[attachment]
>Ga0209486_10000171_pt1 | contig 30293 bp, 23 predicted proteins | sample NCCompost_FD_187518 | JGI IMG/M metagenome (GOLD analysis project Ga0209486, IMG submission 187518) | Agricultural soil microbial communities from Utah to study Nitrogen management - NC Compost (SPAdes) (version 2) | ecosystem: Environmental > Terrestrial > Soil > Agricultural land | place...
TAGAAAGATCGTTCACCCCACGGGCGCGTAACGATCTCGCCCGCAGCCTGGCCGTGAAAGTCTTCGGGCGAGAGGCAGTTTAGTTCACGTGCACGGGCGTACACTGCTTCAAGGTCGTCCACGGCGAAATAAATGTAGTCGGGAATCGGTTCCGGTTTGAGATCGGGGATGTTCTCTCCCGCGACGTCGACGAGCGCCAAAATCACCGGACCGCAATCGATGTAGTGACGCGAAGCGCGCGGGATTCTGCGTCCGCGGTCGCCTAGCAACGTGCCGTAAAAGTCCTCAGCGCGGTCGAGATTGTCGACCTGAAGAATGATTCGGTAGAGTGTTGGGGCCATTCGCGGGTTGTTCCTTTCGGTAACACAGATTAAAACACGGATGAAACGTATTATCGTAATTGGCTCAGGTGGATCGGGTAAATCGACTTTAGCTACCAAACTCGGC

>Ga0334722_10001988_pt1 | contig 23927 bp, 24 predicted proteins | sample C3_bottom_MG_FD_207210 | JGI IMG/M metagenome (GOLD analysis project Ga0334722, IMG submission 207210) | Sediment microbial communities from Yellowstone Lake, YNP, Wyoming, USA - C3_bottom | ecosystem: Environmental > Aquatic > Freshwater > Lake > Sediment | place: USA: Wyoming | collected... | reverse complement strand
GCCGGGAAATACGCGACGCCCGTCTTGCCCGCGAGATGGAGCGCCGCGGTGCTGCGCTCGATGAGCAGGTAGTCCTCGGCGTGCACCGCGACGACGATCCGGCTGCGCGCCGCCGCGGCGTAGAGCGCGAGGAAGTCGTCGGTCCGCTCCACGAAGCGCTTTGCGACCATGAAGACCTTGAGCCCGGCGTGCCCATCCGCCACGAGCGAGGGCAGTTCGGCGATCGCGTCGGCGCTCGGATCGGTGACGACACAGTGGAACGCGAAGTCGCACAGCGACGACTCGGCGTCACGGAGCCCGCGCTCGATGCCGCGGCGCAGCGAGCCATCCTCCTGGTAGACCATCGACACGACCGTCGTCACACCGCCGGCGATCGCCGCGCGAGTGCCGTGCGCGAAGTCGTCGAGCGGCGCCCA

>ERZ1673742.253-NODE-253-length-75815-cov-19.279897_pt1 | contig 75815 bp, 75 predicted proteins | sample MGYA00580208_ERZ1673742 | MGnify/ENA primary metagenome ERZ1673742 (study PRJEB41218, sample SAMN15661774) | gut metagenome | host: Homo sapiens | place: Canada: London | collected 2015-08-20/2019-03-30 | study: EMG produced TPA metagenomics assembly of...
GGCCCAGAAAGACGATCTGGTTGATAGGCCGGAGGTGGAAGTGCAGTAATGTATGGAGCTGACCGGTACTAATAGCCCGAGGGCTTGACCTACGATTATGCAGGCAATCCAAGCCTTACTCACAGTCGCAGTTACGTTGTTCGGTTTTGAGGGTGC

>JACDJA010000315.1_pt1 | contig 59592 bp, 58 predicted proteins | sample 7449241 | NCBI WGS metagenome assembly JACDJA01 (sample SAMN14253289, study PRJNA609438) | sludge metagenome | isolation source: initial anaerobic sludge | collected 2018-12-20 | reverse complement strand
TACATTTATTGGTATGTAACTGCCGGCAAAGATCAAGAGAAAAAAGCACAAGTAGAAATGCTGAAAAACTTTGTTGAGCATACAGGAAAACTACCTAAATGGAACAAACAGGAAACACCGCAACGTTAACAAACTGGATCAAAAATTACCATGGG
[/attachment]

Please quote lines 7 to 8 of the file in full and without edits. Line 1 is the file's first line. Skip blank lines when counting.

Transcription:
>JACDJA010000315.1_pt1 | contig 59592 bp, 58 predicted proteins | sample 7449241 | NCBI WGS metagenome assembly JACDJA01 (sample SAMN14253289, study PRJNA609438) | sludge metagenome | isolation source: initial anaerobic sludge | collected 2018-12-20 | reverse complement strand
TACATTTATTGGTATGTAACTGCCGGCAAAGATCAAGAGAAAAAAGCACAAGTAGAAATGCTGAAAAACTTTGTTGAGCATACAGGAAAACTACCTAAATGGAACAAACAGGAAACACCGCAACGTTAACAAACTGGATCAAAAATTACCATGGG